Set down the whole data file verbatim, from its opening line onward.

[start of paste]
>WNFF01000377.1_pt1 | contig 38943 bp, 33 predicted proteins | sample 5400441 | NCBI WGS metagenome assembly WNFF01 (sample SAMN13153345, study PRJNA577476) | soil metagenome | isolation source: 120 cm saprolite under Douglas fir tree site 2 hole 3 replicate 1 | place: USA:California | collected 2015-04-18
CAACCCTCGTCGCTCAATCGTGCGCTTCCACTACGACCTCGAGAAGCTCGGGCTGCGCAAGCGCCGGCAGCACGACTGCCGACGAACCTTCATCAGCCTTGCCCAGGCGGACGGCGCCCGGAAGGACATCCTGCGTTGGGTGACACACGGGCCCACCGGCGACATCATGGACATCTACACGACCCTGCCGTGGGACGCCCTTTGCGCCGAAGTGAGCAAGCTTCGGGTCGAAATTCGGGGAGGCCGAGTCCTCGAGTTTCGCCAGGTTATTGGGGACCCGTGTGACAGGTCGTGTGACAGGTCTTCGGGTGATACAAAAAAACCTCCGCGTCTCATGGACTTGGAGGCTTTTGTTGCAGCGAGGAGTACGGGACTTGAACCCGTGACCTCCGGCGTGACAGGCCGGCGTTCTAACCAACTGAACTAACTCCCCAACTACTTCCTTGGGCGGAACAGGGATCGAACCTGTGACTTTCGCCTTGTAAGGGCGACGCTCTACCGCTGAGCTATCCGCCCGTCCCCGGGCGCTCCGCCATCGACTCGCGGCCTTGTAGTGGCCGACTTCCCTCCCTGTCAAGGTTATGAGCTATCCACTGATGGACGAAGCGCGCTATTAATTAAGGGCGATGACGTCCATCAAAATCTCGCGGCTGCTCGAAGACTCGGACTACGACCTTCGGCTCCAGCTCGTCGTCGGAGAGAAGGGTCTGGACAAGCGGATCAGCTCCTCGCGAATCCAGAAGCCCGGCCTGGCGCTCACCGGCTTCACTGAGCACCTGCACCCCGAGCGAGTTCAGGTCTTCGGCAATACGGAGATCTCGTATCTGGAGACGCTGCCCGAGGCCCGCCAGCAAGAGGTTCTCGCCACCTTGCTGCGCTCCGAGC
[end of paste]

>WNFF01000377.1_pt1 | contig 38943 bp, 33 predicted proteins | sample 5400441 | NCBI WGS metagenome assembly WNFF01 (sample SAMN13153345, study PRJNA577476) | soil metagenome | isolation source: 120 cm saprolite under Douglas fir tree site 2 hole 3 replicate 1 | place: USA:California | collected 2015-04-18
CAACCCTCGTCGCTCAATCGTGCGCTTCCACTACGACCTCGAGAAGCTCGGGCTGCGCAAGCGCCGGCAGCACGACTGCCGACGAACCTTCATCAGCCTTGCCCAGGCGGACGGCGCCCGGAAGGACATCCTGCGTTGGGTGACACACGGGCCCACCGGCGACATCATGGACATCTACACGACCCTGCCGTGGGACGCCCTTTGCGCCGAAGTGAGCAAGCTTCGGGTCGAAATTCGGGGAGGCCGAGTCCTCGAGTTTCGCCAGGTTATTGGGGACCCGTGTGACAGGTCGTGTGACAGGTCTTCGGGTGATACAAAAAAACCTCCGCGTCTCATGGACTTGGAGGCTTTTGTTGCAGCGAGGAGTACGGGACTTGAACCCGTGACCTCCGGCGTGACAGGCCGGCGTTCTAACCAACTGAACTAACTCCCCAACTACTTCCTTGGGCGGAACAGGGATCGAACCTGTGACTTTCGCCTTGTAAGGGCGACGCTCTACCGCTGAGCTATCCGCCCGTCCCCGGGCGCTCCGCCATCGACTCGCGGCCTTGTAGTGGCCGACTTCCCTCCCTGTCAAGGTTATGAGCTATCCACTGATGGACGAAGCGCGCTATTAATTAAGGGCGATGACGTCCATCAAAATCTCGCGGCTGCTCGAAGACTCGGACTACGACCTTCGGCTCCAGCTCGTCGTCGGAGAGAAGGGTCTGGACAAGCGGATCAGCTCCTCGCGAATCCAGAAGCCCGGCCTGGCGCTCACCGGCTTCACTGAGCACCTGCACCCCGAGCGAGTTCAGGTCTTCGGCAATACGGAGATCTCGTATCTGGAGACGCTGCCCGAGGCCCGCCAGCAAGAGGTTCTCGCCACCTTGCTGCGCTCCGAGC